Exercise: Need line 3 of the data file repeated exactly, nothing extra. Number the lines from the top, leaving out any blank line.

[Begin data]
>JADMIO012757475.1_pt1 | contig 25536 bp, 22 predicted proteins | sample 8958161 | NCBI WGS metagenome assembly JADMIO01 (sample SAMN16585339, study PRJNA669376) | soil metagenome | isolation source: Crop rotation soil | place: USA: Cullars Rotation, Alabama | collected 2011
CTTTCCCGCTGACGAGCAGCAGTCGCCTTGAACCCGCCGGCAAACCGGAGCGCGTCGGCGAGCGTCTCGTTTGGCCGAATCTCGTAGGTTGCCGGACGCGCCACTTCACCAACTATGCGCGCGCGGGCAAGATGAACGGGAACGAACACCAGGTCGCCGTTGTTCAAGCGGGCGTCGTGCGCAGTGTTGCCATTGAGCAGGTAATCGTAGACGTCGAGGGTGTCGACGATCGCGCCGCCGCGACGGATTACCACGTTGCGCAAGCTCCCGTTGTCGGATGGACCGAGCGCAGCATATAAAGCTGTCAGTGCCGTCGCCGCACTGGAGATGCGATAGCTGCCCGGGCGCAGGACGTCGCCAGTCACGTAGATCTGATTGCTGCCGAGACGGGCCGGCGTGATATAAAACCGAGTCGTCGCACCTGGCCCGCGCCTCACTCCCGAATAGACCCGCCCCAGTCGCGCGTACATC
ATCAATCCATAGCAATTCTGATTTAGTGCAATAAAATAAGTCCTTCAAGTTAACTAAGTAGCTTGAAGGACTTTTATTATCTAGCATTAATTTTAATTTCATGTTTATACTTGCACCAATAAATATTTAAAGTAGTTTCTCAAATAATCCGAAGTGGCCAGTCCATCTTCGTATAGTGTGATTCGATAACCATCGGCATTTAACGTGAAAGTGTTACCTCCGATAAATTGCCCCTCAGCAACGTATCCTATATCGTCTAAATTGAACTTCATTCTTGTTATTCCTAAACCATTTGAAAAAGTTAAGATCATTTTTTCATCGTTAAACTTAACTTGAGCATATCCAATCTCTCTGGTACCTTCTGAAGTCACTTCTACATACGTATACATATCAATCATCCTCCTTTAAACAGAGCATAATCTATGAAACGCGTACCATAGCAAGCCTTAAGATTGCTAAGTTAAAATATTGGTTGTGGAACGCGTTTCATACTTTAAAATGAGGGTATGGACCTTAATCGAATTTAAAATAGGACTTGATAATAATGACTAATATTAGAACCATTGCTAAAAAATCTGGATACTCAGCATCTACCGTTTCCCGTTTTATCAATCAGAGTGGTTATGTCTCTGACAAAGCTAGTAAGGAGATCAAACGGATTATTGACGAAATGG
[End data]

ATCAATCCATAGCAATTCTGATTTAGTGCAATAAAATAAGTCCTTCAAGTTAACTAAGTAGCTTGAAGGACTTTTATTATCTAGCATTAATTTTAATTTCATGTTTATACTTGCACCAATAAATATTTAAAGTAGTTTCTCAAATAATCCGAAGTGGCCAGTCCATCTTCGTATAGTGTGATTCGATAACCATCGGCATTTAACGTGAAAGTGTTACCTCCGATAAATTGCCCCTCAGCAACGTATCCTATATCGTCTAAATTGAACTTCATTCTTGTTATTCCTAAACCATTTGAAAAAGTTAAGATCATTTTTTCATCGTTAAACTTAACTTGAGCATATCCAATCTCTCTGGTACCTTCTGAAGTCACTTCTACATACGTATACATATCAATCATCCTCCTTTAAACAGAGCATAATCTATGAAACGCGTACCATAGCAAGCCTTAAGATTGCTAAGTTAAAATATTGGTTGTGGAACGCGTTTCATACTTTAAAATGAGGGTATGGACCTTAATCGAATTTAAAATAGGACTTGATAATAATGACTAATATTAGAACCATTGCTAAAAAATCTGGATACTCAGCATCTACCGTTTCCCGTTTTATCAATCAGAGTGGTTATGTCTCTGACAAAGCTAGTAAGGAGATCAAACGGATTATTGACGAAATGG